Google's solo wireless bid

Google is readying plans to make a big showing in a coming auction of wireless airwaves. And contrary to recent speculation, the Web-search leader is likely to bid by itself, rather than partner with a company that has more experience building and operating wireless networks, has learned.

The company will make its plans public by Dec. 3, meeting a government deadline set for prospective bidders, according to a person familiar with the matter. The auction, scheduled for January, gives participants a rare opportunity to assemble spectrum for a national network in a single swoop, potentially creating a competitor to existing mobile service providers AT&T (T) and Verizon Wireless, a joint venture of Verizon Communications (VZ) and Vodafone (VOD).

Google first indicated in July that it might participate in the auction. The Internet search and advertising company had said it was ready to commit 'at least $4.6 billion to bidding for spectrum,' but only if certain conditions were met: The government would need to alter the auction rules (, 5/3/07) to ensure broad participation in the bidding and to require the creation of 'open' networks that let consumers use the phones and services of their choosing. In short, Google wanted to weaken traditional wireless players' control of the devices consumers can get and how they use them.

The government acceded to only some of the requests, raising doubts about whether Google would in fact participate in the auction. But recently, Google executives revived the notion it might bid"”possibly by partnering with others. 'One scenario says we could bid with someone else,' Google CEO Eric Schmidt said at an Oct. 24 press conference. He added that Google had 'a wealth of options and partners that we are navigating through.'

Multibillion-dollar prospect

Now that the company is leaning toward going solo, big questions remain over how much Google might need to spend to win what's expected to be a hotly contested auction, whether it can actually afford the investment, and what it would do with the spoils should it prevail.

Analysts speculate that, all told, the airwaves will fetch more than $14 billion. It's unclear how big a slice of spectrum Google might pursue, but prices are likely to outstrip the company's $5.1 billion cash pile. Google's intention to participate alone in the auction was reported earlier by The Wall Street Journal. A Google spokesman said in an e-mail: 'We're still evaluating whether and how to participate.' He declined to make an executive available to discuss the plans.

Wireless bases covered

Financing aside, a wireless newcomer like Google would face a big challenge designing, building, and then operating a mobile network"”from towers to huge computer-filled operating centers. It would also have to develop the product lineup and business systems needed to provide mobile services across the country. Many experts contend these constitute too heavy a load for Google alone. The company maintains its own local wireless network at the site of its Mountain View (Calif.) headquarters, but that's hardly a proxy for a nationwide network.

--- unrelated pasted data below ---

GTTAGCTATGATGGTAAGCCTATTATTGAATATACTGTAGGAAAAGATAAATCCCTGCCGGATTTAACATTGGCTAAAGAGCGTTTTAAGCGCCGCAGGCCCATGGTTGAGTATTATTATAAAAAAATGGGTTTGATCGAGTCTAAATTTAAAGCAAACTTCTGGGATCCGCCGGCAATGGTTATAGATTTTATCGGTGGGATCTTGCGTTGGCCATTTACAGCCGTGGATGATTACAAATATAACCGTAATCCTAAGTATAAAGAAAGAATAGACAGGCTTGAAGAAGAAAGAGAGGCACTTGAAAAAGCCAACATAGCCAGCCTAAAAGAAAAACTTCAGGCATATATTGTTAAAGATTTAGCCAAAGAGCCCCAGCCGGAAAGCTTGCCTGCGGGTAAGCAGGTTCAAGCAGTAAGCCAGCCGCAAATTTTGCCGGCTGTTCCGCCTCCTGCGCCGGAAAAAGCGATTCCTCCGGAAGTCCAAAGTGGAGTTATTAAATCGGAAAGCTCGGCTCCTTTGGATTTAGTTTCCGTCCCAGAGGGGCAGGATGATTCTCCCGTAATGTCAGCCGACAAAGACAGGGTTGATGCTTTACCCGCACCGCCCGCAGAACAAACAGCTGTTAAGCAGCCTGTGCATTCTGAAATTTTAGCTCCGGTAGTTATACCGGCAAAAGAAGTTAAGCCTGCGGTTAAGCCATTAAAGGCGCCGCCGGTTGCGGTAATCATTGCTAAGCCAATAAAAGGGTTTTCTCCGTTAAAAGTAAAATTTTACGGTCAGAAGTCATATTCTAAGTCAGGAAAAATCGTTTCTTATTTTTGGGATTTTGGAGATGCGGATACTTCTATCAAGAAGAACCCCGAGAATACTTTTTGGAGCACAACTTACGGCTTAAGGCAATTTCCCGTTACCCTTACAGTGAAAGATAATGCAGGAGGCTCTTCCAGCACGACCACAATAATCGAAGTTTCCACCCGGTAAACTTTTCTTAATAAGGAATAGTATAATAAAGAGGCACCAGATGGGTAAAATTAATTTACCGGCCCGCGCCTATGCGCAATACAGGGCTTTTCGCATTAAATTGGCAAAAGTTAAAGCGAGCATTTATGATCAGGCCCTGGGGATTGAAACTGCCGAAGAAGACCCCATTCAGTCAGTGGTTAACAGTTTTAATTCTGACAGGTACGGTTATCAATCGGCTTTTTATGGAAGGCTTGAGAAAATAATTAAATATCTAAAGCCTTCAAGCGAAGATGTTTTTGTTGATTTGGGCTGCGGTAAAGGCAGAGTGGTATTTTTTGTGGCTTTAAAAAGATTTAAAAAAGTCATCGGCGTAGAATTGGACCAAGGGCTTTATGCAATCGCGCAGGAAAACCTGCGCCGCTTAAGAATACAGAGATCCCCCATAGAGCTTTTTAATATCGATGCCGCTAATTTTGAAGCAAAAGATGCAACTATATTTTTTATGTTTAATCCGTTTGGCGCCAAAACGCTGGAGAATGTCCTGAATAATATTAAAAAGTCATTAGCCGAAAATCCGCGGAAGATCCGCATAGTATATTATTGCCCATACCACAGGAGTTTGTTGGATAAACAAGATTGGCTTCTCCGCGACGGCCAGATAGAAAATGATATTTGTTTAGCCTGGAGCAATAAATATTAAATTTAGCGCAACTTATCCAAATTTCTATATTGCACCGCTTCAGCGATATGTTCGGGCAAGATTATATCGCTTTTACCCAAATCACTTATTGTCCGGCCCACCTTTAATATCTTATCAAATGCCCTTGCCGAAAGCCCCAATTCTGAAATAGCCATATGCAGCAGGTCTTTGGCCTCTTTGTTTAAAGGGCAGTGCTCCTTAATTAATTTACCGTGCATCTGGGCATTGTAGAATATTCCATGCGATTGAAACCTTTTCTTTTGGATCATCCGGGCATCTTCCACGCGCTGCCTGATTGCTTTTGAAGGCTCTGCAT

Google has some other wireless bases covered. It owns large quantities of the fiber-optic cables necessary for carrying wireless calls over long distances"”though presumably not so much that it wouldn't need to rely on national carriers such as AT&T and Verizon. And it has added key wireless talent: Andy Rubin, Google's director of mobile platforms, has years of experience in phone design.


Google also has made strides in the area of mobile software. On Nov. 5, Google and 33 other companies including Motorola (MOT) and LG Electronics announced the Open Handset Alliance (, 11/6/07) and a new cell-phone-software platform named Android that's designed to make it cheaper and easier to create mobile applications and services.

Partner possibilities

But even if it bids alone, Google isn't ruling out partnering to build a network"”a job that under auction rules has to be carried out quickly. The spectrum being auctioned carries a requirement that at least 40% of the new network has to be completed by 2013. To meet that deadline, 'they need help,' says Mark Gibson, senior director at spectrum consultancy Comsearch.

Potential partners on that score include Sprint Nextel (S), which has shown willingness to lease its network to other partners in the past. Another might be T-Mobile USA, the U.S. wireless unit of Deutsche Telekom (DT) and a member of the Google-led Open Handset Alliance. Even Verizon Wireless could step up to the plate, deciding it would be better off partnering than waging war with a formidable new rival. 'There's probably more to be gained together,' Gibson says.

Should Google opt at the last minute to bid with a partner, it would probably find no shortage of willing collaborators. Intel (INTC) is looking to expand the use of networks"”and its chips"”based on WiMAX, a wireless broadband technology. 'We don't talk about intent,' says Sriram Viswanathan, who heads the WiMAX business at Intel. But he points out that, in Japan, Intel has banded together with carrier KDDI to apply for a wireless spectrum license. 'We are evaluating all options,' he says.

Kharif is a writer for in Portland, Ore. Giles is technology editor for in Silicon Valley. With Robert D. Hof in Silicon Valley.

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